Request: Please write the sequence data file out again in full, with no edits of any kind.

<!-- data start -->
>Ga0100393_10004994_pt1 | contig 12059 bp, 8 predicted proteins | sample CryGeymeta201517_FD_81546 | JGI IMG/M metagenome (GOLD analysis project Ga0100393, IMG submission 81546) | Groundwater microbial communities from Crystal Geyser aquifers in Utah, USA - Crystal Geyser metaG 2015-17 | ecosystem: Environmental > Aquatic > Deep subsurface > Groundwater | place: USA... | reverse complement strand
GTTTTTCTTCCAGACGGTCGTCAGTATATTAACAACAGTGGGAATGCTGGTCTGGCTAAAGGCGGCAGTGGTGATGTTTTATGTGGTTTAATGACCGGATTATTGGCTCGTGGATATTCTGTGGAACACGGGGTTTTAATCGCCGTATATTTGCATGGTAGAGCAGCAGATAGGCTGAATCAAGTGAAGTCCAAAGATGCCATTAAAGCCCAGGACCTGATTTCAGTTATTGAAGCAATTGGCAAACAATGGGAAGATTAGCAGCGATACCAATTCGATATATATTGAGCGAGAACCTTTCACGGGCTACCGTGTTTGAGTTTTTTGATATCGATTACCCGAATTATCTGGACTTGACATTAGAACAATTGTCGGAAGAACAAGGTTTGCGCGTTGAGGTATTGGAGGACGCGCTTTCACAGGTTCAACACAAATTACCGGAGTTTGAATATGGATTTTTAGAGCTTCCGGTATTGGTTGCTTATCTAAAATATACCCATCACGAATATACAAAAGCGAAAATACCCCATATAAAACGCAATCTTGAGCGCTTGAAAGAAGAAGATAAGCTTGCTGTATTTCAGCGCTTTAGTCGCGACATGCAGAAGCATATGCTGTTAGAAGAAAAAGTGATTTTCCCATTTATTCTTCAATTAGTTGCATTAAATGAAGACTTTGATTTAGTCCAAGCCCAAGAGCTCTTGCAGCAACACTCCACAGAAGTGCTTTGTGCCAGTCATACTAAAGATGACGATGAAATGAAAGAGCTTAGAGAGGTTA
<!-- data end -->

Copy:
>Ga0100393_10004994_pt1 | contig 12059 bp, 8 predicted proteins | sample CryGeymeta201517_FD_81546 | JGI IMG/M metagenome (GOLD analysis project Ga0100393, IMG submission 81546) | Groundwater microbial communities from Crystal Geyser aquifers in Utah, USA - Crystal Geyser metaG 2015-17 | ecosystem: Environmental > Aquatic > Deep subsurface > Groundwater | place: USA... | reverse complement strand
GTTTTTCTTCCAGACGGTCGTCAGTATATTAACAACAGTGGGAATGCTGGTCTGGCTAAAGGCGGCAGTGGTGATGTTTTATGTGGTTTAATGACCGGATTATTGGCTCGTGGATATTCTGTGGAACACGGGGTTTTAATCGCCGTATATTTGCATGGTAGAGCAGCAGATAGGCTGAATCAAGTGAAGTCCAAAGATGCCATTAAAGCCCAGGACCTGATTTCAGTTATTGAAGCAATTGGCAAACAATGGGAAGATTAGCAGCGATACCAATTCGATATATATTGAGCGAGAACCTTTCACGGGCTACCGTGTTTGAGTTTTTTGATATCGATTACCCGAATTATCTGGACTTGACATTAGAACAATTGTCGGAAGAACAAGGTTTGCGCGTTGAGGTATTGGAGGACGCGCTTTCACAGGTTCAACACAAATTACCGGAGTTTGAATATGGATTTTTAGAGCTTCCGGTATTGGTTGCTTATCTAAAATATACCCATCACGAATATACAAAAGCGAAAATACCCCATATAAAACGCAATCTTGAGCGCTTGAAAGAAGAAGATAAGCTTGCTGTATTTCAGCGCTTTAGTCGCGACATGCAGAAGCATATGCTGTTAGAAGAAAAAGTGATTTTCCCATTTATTCTTCAATTAGTTGCATTAAATGAAGACTTTGATTTAGTCCAAGCCCAAGAGCTCTTGCAGCAACACTCCACAGAAGTGCTTTGTGCCAGTCATACTAAAGATGACGATGAAATGAAAGAGCTTAGAGAGGTTA